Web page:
August 18, 2005

And Now Big Oil Gets Big Subsidies

Governor Blagojevich reacted to record gas prices by asking President Bush to open the Strategic Petroleum Reserve.

The latest runup in gas prices is a classic supply and demand problem, and not being a big oil state (although those of you from southern Illinois know we are a small oil state), Illinios is essentially on the demand side of that equation. So, the only long-term answer is to reduce our demand by using less gas. That helps immediately by buying less of those $3 gallons, and in the long term by reducing demand pressures, particularly if others in the country and world take similar steps.

What are the steps? No surprises - making cars that go farther on a gallon of gas is the single biggest step. The average fuel efficiency of American cars actually declined with the 2005 model year. Transit and alternative fuels are also important parts of the mix.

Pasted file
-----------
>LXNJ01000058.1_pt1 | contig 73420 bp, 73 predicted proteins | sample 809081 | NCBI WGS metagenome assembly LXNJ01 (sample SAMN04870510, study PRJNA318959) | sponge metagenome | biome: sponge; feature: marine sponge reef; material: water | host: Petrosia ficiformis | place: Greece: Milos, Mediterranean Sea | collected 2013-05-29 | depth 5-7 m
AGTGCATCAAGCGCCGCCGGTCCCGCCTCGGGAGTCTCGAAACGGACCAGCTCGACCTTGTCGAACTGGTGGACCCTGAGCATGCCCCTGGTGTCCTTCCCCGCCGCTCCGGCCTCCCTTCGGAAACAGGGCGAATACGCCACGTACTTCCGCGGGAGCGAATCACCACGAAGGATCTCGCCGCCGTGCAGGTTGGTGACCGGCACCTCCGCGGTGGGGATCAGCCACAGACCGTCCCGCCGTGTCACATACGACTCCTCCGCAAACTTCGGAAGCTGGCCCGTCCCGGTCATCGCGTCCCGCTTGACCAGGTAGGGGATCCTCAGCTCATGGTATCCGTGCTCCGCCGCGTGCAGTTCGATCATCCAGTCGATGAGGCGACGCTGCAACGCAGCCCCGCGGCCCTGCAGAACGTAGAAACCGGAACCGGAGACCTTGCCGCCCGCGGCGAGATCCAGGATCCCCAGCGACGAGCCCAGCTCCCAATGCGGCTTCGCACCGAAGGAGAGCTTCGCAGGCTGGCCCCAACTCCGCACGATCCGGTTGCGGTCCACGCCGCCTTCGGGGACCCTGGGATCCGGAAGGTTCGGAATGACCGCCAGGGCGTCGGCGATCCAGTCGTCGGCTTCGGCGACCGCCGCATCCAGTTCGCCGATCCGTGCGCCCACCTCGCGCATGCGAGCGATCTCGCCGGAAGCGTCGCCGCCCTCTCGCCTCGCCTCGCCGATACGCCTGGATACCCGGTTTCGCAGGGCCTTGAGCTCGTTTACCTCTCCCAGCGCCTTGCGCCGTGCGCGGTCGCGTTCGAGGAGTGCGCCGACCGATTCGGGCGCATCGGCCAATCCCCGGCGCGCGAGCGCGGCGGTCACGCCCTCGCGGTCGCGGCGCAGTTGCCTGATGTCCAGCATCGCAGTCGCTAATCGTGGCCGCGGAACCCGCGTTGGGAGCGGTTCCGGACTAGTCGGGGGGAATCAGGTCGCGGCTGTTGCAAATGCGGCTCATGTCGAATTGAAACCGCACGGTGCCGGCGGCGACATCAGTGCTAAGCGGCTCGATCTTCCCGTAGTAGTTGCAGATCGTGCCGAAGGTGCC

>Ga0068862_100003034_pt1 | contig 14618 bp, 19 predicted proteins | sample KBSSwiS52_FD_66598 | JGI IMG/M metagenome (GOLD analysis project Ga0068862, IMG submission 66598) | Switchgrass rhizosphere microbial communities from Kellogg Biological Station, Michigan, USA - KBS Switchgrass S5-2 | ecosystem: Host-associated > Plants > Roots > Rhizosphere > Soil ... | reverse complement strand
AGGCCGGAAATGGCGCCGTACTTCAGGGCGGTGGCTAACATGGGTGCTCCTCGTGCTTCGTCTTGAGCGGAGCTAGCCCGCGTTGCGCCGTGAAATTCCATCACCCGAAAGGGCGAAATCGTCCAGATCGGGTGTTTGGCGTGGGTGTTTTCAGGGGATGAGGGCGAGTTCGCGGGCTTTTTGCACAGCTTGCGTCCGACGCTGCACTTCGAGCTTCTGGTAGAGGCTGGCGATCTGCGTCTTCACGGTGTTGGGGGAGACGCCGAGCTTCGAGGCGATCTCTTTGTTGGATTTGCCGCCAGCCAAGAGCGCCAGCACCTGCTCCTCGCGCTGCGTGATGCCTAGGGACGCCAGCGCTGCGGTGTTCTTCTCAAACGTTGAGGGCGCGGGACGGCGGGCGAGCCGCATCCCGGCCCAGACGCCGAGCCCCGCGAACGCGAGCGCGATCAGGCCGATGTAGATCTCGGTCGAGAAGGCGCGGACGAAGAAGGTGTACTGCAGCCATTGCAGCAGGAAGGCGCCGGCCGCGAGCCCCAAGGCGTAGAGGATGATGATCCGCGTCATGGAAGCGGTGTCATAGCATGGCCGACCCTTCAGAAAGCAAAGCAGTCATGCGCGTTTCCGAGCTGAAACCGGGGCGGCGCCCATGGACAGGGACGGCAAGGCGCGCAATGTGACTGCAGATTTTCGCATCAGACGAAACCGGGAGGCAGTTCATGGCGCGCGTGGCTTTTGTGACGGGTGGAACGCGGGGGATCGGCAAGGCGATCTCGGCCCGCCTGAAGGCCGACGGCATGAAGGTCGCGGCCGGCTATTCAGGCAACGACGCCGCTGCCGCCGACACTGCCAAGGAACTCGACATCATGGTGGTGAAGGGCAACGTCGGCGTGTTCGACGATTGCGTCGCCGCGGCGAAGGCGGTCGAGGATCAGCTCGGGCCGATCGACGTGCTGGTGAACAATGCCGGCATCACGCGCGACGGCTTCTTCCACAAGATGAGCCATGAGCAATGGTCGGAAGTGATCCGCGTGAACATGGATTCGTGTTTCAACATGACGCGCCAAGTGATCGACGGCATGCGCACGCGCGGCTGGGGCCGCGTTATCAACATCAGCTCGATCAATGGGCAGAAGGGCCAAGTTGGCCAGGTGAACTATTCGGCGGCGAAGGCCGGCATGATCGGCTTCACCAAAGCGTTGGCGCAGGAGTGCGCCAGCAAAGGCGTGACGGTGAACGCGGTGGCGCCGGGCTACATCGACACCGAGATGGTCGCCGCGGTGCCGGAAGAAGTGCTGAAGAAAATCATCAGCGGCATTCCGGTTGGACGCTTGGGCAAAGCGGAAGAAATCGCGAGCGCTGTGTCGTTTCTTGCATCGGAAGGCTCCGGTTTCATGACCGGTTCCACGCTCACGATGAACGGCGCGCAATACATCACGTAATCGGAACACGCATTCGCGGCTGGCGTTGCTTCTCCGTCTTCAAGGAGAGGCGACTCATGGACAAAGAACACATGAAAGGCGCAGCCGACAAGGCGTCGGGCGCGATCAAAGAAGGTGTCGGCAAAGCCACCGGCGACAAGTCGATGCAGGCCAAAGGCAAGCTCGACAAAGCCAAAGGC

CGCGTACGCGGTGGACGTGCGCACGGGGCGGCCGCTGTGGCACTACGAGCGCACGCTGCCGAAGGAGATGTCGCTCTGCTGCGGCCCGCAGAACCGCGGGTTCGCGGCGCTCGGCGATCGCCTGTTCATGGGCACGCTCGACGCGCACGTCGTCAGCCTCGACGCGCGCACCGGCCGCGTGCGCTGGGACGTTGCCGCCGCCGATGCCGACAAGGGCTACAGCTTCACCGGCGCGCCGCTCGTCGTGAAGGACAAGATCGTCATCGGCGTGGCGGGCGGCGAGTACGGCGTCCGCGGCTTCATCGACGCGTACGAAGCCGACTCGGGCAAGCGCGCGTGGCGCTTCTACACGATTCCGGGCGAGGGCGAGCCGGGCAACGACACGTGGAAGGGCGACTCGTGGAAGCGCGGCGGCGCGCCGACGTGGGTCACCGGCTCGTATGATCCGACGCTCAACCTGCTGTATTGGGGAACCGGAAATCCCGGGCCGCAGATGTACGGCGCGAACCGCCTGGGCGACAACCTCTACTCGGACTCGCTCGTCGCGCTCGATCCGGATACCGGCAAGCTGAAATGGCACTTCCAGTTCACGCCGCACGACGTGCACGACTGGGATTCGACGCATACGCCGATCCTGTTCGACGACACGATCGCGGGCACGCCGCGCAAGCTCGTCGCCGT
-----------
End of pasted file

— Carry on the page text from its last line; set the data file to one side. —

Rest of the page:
Of course, big oil is raking it in these days. Between April and June 2005, BP recorded profits of $5 billion, and ConocoPhillips earned $3.1 billion in profits. ExxonMobil’s second quarter profits of almost $8 billion shattered records, giving the company more than $15 billion in profits in the first half of 2005 alone. This is on top of the company’s record $24 billion in profits in 2004.

Did Congress help by including vehicle fuel efficiency requirements in the energy bill passed last month? No, but they did provide at least $4 billions in subsidies to the oil industry. Talk about priorities.

No comments: